The history of Ockenden Cambodia


The early years - The Legacy of Displacement and the birth of Ockenden Cambodia

The beginning of the 1990s saw Cambodia emerge from over 30 years of conflict. With the signing of the Paris Peace Accord in 1991, the mass repatriation of hundreds of thousands of refugees proved an enormous challenge to the newly-established government. In 1997 and 1999 there was a further influx of 60,000 refugees, returning mainly from Thailand. The majority of these settled in the Western provinces of Banteay Meanchey, Oddar Meanchey and Battambang, primarily in rural areas.

With peace, macro-economic reforms were slowly introduced and the economy began to grow. But even as the country began to stabilise, in 2000 Cambodia was hit by its worst flooding in 70 years. Agricultural production was hit and the resulting oil price rises further damaged a still-fragile national economy.

Ockenden Cambodia

Today, the Cambodian government still lacks resources and the national finances are stretched to capacity. However Cambodia is now thankfully well into its post-conflict and emergency transition and Ockenden has responded with the successful handover from Ockenden International to a newly established local NGO of the same name 'Ockenden Cambodia'. The name reflects that it is the same management and professional team heading up operations while committed to the same high standards.

Ockenden's programme in Cambodia has concentrated on communities of returnees from Thailand and on the newly settled areas where often former adversaries have been learning to live alongside each other. Increasingly from 2005 onwards, it was evident that social integration was taking place successfully and that the priority was shifting away from activities to facilitate assimilation towards broader development to reduce poverty and build human resource capacity. It was decided therefore that Ockenden's mission in Cambodia was largely accomplished. The question was should it simply withdraw or should the new development work continue, if so how?

The Ockenden approach is to work with and through local NGO partners and emerging civil society organizations. Ockenden does not directly implement projects itself. Its nine main partners, with provincial and local officials, as well as staff agreed that the best way to preserve the approach and continue to build on past work, was to create a new local NGO.

Accordingly Ockenden Cambodia was formally instituted as an independent local NGO in Cambodia in February 2007. A special ceremony took place on 2 May 2007 in Sisophon to mark its inception and the opening of its new offices. HMA David Reader presided alongside the Under-Secretary of State and Deputy Provincial Governor.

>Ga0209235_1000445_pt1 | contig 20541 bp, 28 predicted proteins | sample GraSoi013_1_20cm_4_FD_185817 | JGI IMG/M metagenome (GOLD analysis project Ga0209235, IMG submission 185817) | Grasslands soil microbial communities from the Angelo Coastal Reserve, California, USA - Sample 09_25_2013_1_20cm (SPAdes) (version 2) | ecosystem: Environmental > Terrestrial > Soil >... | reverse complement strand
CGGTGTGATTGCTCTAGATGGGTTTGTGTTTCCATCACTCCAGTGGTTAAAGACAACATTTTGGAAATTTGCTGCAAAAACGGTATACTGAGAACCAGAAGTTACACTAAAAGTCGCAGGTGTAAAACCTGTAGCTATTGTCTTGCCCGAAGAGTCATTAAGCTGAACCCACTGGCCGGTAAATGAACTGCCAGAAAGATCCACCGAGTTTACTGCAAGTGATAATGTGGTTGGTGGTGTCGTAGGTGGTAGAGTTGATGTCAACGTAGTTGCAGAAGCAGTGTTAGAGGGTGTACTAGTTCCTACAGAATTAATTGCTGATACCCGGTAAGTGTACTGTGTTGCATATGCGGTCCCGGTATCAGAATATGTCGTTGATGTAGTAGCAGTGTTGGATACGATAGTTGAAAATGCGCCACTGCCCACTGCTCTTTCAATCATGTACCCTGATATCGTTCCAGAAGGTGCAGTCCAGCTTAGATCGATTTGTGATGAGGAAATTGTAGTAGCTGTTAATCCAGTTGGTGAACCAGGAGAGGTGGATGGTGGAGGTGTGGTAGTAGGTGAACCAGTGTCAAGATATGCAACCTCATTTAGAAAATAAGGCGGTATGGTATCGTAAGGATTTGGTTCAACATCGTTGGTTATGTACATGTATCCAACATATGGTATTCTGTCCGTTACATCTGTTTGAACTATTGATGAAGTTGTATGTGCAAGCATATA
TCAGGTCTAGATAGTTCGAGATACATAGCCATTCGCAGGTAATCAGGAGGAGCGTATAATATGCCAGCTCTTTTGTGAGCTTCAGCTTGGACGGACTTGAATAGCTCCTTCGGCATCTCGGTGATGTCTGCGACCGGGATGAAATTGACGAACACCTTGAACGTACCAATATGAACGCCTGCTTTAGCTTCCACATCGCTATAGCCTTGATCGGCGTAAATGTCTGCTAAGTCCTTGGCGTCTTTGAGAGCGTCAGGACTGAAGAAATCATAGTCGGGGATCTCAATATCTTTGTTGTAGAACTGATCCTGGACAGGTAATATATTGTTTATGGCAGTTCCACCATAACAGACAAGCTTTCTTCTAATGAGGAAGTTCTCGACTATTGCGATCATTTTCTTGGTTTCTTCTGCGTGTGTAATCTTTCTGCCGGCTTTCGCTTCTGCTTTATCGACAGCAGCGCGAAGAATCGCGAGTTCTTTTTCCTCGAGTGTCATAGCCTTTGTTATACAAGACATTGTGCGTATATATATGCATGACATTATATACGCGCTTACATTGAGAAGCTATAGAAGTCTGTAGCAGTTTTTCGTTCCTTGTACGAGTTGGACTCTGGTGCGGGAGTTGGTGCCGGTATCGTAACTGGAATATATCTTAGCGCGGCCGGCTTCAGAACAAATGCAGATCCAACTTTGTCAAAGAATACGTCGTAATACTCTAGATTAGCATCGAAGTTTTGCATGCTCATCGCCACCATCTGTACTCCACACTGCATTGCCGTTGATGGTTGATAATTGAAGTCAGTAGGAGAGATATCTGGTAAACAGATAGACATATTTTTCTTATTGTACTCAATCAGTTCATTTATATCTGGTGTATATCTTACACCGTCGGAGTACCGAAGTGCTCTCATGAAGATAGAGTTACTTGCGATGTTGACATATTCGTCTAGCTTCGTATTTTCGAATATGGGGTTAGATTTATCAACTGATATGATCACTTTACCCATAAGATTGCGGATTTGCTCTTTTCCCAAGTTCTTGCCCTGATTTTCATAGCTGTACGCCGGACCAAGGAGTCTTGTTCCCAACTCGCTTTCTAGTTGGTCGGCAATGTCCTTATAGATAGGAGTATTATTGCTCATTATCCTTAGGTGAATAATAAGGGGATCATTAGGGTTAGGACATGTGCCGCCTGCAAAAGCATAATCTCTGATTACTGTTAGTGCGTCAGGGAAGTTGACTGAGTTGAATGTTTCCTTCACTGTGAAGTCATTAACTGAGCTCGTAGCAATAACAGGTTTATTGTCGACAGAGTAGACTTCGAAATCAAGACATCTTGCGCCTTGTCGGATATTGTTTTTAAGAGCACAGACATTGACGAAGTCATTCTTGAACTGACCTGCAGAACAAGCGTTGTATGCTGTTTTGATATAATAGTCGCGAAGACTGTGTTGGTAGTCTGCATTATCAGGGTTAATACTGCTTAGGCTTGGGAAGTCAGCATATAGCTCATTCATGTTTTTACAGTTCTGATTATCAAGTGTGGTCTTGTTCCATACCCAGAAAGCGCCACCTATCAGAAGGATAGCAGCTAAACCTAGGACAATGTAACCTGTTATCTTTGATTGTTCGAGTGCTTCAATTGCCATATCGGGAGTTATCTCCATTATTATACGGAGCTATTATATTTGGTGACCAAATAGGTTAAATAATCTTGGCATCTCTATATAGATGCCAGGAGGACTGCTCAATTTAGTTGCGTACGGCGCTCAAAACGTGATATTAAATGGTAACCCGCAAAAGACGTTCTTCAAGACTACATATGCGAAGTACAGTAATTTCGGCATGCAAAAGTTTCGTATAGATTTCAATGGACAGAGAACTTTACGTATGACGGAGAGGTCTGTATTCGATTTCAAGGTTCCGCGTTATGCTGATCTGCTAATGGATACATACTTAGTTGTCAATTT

Ockenden Cambodia's Vision and Mission statement can be found here

Environmental policy

OCKENDEN CAMBODIA operates from premises in Phnom Penh, Sisophon and Ratanakiri Village 5 in the Royal Kingdom of Cambodia and is engaged in the provision of rural development services (agroforestry, environmental mitigation, skills training, enterprise development, micro credit and community mobilization) specifically to Cambodian based vulnerable communities and the humanitarian sector.

The employees and management of Ockenden Cambodia are committed to protect the environment by means of operating a certified environmental management system. This commitment is shown as follows:

·         Providing general training to enhance environmental awareness amongst all employees and by specialised training related to the environmental responsibilities of each task within the organization

·         Maintaining procedures to manage environmental impacts arising from normal or accidental situations arising from operations

·         Meeting and, where practicable, exceeding the requirement of all applicable environmental legislation and other environmental requirements

·         Ensuring that the delivery, use and storage of chemicals, fuel and raw materials and the storage of wastes is carried out in a such a way so as to prevent pollution to air, land and water

·         Making suppliers, contractors and subcontractors aware of the environmental standards required by the organisation and encouraging them to improve their own environmental performance

·         Regularly review environmental performance to determine areas for ongoing  improvements and setting achievable objectives and targets to secure improvements, for example in carbon footprint and waste minimisation


This policy is widely available to members of the public, is freely displayed in the company premises and obtainable from the Organisation by contacting the Environmental coordinator